KPN Fluffs 3G Demo
The two mobile operators have signed a memorandum of understanding concerning a joint campaign to promote 3G in the Netherlands. It seems they will set up a W-CDMA base station and demonstrate the types of 3G services DoCoMo, which owns 15 percent of KPN Mobile, is providing in Japan.
Interesting stuff, potentially. So, what equipment will they use? Which handsets will be used? Will all of DoCoMo's FOMA services be available to try out? Does anyone at KPN know?
Apparently not. "We have no technical details. The team that will be involved is in Japan. They will be back next week," says a gruff KPN spokesman. "There is no one here who can tell you anything."
Oh, go on. "No."
A DoCoMo press release (there wasn't one from KPN Mobile) made public at the end of the Japanese working day mentions the trials will begin in August (see KPN & NTT Team on 3G). Can Mijnheer van de Huffy confirm this? "No."
So, from what information is available it seems DoCoMo is going to set up the base station and KPN Mobile will operate a "demonstration room" at the company's headquarters in The Hague.
Those lucky enough to enter "the room" -- "opinion formers" such as journalists, analysts, other telecom operators, and vendors -- will get their hands on "actual handsets" to experience 3G services for one year only. Allegedly these demonstration services may include (so don't hold your breath) "videophone, mobile internet [a pet hate phrase of Unstrung], i-motion sound, and video-clip distribution service," blah blah blah.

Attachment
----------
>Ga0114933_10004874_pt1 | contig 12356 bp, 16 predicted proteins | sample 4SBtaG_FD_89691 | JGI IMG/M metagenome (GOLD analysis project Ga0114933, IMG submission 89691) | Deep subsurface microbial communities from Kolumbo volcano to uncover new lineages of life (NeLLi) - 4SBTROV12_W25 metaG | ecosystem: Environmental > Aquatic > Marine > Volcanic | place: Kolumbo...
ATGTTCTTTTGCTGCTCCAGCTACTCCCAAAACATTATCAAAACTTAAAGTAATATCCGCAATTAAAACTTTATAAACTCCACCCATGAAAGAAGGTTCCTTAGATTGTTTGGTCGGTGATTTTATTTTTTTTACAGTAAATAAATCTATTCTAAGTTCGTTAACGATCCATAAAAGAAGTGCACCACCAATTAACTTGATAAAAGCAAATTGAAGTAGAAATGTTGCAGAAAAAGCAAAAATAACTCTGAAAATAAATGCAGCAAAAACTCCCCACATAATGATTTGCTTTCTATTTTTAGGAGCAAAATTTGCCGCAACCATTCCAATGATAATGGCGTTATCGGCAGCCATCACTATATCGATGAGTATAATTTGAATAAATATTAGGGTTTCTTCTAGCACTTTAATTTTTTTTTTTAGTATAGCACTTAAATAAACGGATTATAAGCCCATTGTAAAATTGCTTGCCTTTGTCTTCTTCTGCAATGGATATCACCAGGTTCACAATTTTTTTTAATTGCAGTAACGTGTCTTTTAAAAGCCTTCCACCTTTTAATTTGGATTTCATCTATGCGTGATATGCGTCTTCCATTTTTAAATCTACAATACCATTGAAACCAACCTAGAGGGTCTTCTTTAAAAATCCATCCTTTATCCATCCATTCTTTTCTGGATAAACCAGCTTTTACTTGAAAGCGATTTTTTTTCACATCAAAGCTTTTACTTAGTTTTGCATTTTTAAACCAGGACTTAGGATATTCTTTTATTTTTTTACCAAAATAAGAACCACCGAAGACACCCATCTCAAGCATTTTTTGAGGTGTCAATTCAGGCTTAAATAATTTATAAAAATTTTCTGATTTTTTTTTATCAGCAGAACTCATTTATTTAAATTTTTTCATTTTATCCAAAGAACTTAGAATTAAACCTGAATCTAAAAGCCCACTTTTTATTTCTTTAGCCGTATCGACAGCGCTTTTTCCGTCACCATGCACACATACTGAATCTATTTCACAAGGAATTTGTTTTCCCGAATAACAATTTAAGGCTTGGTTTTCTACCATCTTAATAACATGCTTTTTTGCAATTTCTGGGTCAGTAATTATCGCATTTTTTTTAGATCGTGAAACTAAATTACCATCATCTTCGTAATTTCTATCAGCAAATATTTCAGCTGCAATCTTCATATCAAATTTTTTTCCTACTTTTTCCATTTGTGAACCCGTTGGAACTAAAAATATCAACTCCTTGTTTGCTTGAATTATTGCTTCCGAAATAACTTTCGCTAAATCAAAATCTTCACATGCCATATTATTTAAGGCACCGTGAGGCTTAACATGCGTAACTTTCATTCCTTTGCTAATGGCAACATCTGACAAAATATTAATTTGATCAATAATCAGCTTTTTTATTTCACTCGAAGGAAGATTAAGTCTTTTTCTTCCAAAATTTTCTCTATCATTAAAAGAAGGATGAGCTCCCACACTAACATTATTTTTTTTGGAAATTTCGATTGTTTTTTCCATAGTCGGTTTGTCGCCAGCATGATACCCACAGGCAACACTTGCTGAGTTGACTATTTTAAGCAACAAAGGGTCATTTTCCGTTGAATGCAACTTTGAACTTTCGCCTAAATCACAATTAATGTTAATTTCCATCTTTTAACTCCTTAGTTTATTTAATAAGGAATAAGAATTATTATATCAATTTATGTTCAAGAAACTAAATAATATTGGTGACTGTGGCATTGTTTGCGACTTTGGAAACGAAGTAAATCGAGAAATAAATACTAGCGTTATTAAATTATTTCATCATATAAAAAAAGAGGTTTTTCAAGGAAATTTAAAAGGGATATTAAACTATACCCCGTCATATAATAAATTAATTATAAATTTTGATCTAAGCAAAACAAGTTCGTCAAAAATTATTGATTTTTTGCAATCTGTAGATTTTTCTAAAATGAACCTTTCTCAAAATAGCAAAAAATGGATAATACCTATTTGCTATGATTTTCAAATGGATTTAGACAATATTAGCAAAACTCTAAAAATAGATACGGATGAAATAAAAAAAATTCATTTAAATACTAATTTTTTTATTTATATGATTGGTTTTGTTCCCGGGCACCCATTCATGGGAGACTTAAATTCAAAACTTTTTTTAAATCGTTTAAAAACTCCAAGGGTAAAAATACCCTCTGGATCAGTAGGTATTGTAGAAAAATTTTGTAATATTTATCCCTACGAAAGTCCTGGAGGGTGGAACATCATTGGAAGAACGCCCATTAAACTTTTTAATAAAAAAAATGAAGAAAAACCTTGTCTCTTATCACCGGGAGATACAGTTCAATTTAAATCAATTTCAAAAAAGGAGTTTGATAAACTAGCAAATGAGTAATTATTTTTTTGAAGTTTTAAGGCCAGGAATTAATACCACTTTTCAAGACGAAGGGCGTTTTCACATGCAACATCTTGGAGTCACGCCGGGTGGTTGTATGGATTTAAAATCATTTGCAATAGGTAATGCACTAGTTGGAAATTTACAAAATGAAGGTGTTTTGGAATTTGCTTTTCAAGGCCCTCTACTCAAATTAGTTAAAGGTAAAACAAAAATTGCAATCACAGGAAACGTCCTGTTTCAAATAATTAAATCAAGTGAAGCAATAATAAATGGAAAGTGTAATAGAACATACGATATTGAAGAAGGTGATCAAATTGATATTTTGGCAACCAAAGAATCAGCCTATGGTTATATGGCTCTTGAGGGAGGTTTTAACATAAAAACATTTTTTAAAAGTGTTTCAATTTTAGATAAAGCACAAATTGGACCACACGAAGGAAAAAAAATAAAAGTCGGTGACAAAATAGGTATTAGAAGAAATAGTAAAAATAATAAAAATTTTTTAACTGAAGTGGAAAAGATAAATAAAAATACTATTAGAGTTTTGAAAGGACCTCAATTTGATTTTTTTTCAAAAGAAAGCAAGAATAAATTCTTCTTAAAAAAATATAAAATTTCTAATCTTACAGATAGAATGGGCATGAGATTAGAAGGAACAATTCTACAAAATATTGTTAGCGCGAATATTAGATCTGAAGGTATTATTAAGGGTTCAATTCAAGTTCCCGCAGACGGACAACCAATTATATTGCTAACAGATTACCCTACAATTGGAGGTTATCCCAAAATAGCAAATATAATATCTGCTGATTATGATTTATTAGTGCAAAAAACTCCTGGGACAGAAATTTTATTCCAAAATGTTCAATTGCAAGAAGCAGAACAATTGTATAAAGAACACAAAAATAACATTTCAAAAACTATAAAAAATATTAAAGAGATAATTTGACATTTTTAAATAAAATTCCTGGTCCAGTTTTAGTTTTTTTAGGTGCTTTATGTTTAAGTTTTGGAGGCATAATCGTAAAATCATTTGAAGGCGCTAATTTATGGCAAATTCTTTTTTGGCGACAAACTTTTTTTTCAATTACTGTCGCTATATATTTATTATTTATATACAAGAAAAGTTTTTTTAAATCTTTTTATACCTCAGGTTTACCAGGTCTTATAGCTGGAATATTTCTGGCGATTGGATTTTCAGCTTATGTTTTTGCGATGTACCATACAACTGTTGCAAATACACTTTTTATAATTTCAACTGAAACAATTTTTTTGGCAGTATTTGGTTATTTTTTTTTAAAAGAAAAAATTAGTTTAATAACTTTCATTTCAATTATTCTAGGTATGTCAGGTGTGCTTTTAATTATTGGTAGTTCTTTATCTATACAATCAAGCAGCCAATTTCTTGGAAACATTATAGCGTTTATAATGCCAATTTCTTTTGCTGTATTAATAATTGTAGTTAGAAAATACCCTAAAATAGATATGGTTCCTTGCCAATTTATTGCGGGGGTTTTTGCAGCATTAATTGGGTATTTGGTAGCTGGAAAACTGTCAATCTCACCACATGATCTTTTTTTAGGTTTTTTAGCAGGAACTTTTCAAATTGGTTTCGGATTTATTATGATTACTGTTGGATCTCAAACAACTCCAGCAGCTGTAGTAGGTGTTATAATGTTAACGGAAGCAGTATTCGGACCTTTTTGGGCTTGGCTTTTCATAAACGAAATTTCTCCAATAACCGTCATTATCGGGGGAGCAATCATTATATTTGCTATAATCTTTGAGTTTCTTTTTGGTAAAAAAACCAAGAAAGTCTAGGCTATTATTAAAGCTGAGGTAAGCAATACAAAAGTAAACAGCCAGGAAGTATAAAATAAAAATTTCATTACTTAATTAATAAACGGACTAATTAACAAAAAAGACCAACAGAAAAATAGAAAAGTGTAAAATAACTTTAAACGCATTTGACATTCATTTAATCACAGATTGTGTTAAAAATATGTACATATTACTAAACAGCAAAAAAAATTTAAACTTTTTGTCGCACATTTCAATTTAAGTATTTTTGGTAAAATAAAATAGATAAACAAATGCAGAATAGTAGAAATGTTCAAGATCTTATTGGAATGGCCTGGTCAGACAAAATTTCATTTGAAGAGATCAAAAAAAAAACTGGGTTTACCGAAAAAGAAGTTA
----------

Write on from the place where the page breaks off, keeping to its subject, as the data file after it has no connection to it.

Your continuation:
The whole reason to do this is to "generate strong interest in 3G service as part of a successful launch in the European market," something already being done by Manx Telecom on the Isle of Man since late last year. And that's out in the open air with a number of base stations.
It is possible that the move is a reaction to the current negative coverage that 3G and, in particular, DoCoMo's FOMA service has received (for example, see Japan's 3G Needs a Kick Start). So conjectures Katrina Bond, a principal analyst at U.K.-based Analysys Consulting:
"This could be their way of countering some of the skepticism there is in the market and an effort to appease investors. At this stage it is probably appropriate that they restrict the demonstrations, as they will not want to whet the public's appetite for certain services and then not deliver. That was what went wrong with WAP."
We look forward to the summons from The Hague.
— Ray Le Maistre, European Editor, Unstrung